- The Washington Times - Thursday, September 3, 2009

VENICE — If there is one criterion for selection to the Venice Film Festival, it’s a film’s ability to captivate, the festival director says.

That means no fidgeting in the audience.

“I think I never laughed or cried as much as I did for this year’s selection,” says festival director Marco Mueller, who raised the curtain Wednesday on the 66th Venice festival, his sixth as director.

One of the chosen films is Michael Moore’s “Capitalism: A Love Story,” his first Venice entry after winning the top prize twice in Cannes. By many measures, landing Mr. Moore’s film is a coup for Venice. It is one of 24 films, including a surprise film to be announced later in the week, in competition for the Golden Lion.

“I think Michael has had a terrific time in Cannes. He needed a change. And we needed a different Michael Moore film. This one is incredibly symphonic,” says Mr. Mueller, who has known Mr. Moore for 20 years and premiered 1999’s “The Awful Truth” at the Locarno International Film Festival when he was director there.

Much of Mr. Mueller’s approach to luring films to the Venice Lido is personal. He speaks seven languages fluently, including Chinese, which has long made him a bridge to the West for Asian filmmakers. He spends copious amounts of time viewing films, more than 2,000 a year, and making pitches for why Venice is the perfect launching pad for anything from Hollywood fare to art-house talent, despite lacking a formal film market.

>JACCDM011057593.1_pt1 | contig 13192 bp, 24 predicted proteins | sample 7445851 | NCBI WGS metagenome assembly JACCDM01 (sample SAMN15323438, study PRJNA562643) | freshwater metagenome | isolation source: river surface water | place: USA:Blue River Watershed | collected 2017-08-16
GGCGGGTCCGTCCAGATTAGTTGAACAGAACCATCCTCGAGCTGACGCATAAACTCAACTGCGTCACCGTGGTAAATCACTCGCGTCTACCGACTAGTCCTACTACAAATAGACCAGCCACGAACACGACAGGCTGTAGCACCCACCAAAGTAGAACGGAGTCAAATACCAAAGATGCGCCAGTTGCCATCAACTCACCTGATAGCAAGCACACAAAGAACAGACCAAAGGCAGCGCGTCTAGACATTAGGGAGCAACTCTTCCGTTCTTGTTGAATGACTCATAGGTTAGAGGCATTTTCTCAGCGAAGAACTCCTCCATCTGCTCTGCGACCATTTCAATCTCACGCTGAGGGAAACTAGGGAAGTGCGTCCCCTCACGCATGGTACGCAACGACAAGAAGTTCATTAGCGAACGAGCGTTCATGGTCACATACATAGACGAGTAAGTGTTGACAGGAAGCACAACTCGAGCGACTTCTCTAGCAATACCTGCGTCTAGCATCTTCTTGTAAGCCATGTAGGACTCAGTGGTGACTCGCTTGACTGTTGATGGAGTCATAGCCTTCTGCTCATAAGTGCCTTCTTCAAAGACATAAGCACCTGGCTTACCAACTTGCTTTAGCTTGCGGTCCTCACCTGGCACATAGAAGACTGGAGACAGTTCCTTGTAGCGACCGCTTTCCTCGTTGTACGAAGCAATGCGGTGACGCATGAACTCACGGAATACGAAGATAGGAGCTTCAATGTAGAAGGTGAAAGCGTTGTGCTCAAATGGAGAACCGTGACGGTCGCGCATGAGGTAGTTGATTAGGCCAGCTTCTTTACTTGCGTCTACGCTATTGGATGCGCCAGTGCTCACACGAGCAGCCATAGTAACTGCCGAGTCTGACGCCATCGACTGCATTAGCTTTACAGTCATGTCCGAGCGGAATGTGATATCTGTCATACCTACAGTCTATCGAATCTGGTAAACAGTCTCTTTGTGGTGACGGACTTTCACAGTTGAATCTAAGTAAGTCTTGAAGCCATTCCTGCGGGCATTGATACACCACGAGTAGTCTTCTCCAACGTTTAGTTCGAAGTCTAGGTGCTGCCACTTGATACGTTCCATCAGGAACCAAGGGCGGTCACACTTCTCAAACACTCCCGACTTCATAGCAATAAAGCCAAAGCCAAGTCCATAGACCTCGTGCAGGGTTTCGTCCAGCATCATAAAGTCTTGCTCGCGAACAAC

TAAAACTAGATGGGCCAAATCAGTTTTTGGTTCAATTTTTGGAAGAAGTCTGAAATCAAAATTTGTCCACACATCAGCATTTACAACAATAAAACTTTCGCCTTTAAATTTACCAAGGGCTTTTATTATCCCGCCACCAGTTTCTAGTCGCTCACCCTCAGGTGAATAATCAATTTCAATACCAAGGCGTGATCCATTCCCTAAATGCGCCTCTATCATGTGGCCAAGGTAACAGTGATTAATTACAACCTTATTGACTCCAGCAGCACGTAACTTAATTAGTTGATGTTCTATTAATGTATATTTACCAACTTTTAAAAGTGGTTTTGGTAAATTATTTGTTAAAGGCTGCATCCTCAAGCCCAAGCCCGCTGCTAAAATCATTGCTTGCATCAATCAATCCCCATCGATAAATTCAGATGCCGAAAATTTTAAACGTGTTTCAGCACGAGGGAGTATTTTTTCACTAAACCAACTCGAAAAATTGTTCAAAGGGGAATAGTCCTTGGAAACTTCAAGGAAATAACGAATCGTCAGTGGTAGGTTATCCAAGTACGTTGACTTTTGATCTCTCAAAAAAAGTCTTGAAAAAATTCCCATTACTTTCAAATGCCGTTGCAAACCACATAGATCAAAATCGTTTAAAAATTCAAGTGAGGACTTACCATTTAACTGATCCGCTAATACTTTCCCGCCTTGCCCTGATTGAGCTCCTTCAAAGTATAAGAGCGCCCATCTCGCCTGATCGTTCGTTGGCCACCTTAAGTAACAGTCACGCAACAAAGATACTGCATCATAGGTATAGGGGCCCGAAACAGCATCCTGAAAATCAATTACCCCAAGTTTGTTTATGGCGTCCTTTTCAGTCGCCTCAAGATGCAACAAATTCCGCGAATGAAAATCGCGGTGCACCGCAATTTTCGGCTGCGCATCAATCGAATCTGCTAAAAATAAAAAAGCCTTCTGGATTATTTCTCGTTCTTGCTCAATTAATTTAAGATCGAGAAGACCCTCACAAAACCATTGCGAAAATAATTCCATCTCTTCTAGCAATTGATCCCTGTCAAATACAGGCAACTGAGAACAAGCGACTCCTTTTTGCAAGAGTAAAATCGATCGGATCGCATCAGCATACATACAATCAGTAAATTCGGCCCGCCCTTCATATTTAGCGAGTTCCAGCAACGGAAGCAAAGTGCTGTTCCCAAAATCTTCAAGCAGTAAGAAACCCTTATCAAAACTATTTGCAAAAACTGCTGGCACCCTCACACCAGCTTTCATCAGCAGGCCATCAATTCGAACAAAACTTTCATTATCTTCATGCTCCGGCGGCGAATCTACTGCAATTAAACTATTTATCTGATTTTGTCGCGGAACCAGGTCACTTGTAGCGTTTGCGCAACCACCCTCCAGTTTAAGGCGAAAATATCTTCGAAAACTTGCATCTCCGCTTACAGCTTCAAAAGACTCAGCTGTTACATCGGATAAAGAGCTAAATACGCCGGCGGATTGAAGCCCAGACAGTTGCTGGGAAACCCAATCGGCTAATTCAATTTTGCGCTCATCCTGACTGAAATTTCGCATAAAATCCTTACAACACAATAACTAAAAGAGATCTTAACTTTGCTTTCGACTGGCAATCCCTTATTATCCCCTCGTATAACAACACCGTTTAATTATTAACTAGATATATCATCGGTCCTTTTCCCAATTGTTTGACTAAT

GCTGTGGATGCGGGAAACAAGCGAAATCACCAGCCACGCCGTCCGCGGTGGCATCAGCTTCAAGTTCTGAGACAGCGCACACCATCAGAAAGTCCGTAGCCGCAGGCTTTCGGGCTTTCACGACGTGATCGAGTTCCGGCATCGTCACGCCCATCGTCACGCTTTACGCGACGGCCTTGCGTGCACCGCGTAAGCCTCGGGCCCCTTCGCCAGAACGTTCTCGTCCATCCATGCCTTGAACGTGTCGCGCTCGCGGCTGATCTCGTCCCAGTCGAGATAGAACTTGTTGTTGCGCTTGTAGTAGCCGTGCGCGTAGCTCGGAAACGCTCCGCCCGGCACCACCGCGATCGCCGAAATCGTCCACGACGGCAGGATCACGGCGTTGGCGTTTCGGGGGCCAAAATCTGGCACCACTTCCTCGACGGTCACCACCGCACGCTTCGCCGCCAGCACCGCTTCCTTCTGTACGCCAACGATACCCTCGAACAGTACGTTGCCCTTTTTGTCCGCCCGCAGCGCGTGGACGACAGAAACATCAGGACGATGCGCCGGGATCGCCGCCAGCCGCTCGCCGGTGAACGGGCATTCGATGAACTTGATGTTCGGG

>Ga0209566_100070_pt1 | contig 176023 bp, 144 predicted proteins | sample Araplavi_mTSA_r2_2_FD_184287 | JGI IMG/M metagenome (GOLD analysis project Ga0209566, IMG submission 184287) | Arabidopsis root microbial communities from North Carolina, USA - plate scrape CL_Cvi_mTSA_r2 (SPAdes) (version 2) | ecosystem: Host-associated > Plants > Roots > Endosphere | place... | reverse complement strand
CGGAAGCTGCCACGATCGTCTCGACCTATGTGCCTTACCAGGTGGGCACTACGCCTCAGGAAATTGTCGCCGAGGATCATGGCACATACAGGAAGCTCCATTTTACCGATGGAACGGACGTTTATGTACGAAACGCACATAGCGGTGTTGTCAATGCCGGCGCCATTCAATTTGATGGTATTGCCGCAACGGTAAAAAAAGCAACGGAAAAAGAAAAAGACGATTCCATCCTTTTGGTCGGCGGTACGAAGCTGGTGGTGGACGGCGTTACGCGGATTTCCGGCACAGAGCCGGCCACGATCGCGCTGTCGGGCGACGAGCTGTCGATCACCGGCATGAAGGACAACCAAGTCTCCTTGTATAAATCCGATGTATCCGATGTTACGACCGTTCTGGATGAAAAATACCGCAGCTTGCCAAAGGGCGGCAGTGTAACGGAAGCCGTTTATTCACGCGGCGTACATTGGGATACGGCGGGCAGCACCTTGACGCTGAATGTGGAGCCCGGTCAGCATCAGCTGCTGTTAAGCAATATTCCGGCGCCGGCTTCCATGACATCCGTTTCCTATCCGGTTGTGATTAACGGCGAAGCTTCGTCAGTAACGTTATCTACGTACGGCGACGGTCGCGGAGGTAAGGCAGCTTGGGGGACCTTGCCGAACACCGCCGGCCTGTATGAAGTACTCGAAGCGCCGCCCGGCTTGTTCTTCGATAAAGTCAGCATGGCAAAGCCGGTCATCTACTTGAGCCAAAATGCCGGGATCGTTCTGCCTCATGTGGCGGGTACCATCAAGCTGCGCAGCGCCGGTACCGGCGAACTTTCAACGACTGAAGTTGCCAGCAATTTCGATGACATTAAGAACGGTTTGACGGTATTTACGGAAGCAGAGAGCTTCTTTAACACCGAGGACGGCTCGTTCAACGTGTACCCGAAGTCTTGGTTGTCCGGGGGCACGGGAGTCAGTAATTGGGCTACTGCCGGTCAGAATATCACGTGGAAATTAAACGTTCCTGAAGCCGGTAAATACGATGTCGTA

This year, the Venice festival, which will screen about 80 films through Sept. 12, is a week later than usual, bumping up against the much-larger Toronto Film Festival, which will show more than 300 films from Sept. 10 to 19.

At least 20 films making their world premiere at Venice will travel on to Toronto, where most of the deal-making for the North American market is made.

“It is quite a luxury to be told by filmmakers and producers: ‘Never start a market in Venice, because it is the only place where we can meet people and see other people’s films,’ ” he said.

Deal-making in Venice happens in a much more informal way, Mr. Mueller says.

“When people meet, They may say, ‘I have this new idea for a film.’ Then all of a sudden, on the terrace of the Hotel des Bains, a deal memo is signed for the production of a brand-new film,” he says.

Mr. Mueller, 56, is convinced that a festival showing can change the trajectory of a film’s success and that Venice is high-profile enough to provide the ideal platform.

“I really try to prove we can prolong the life of a film - even though it may be just in the realm of a very long festival circulation - because of the very high visibility we create,” he says.

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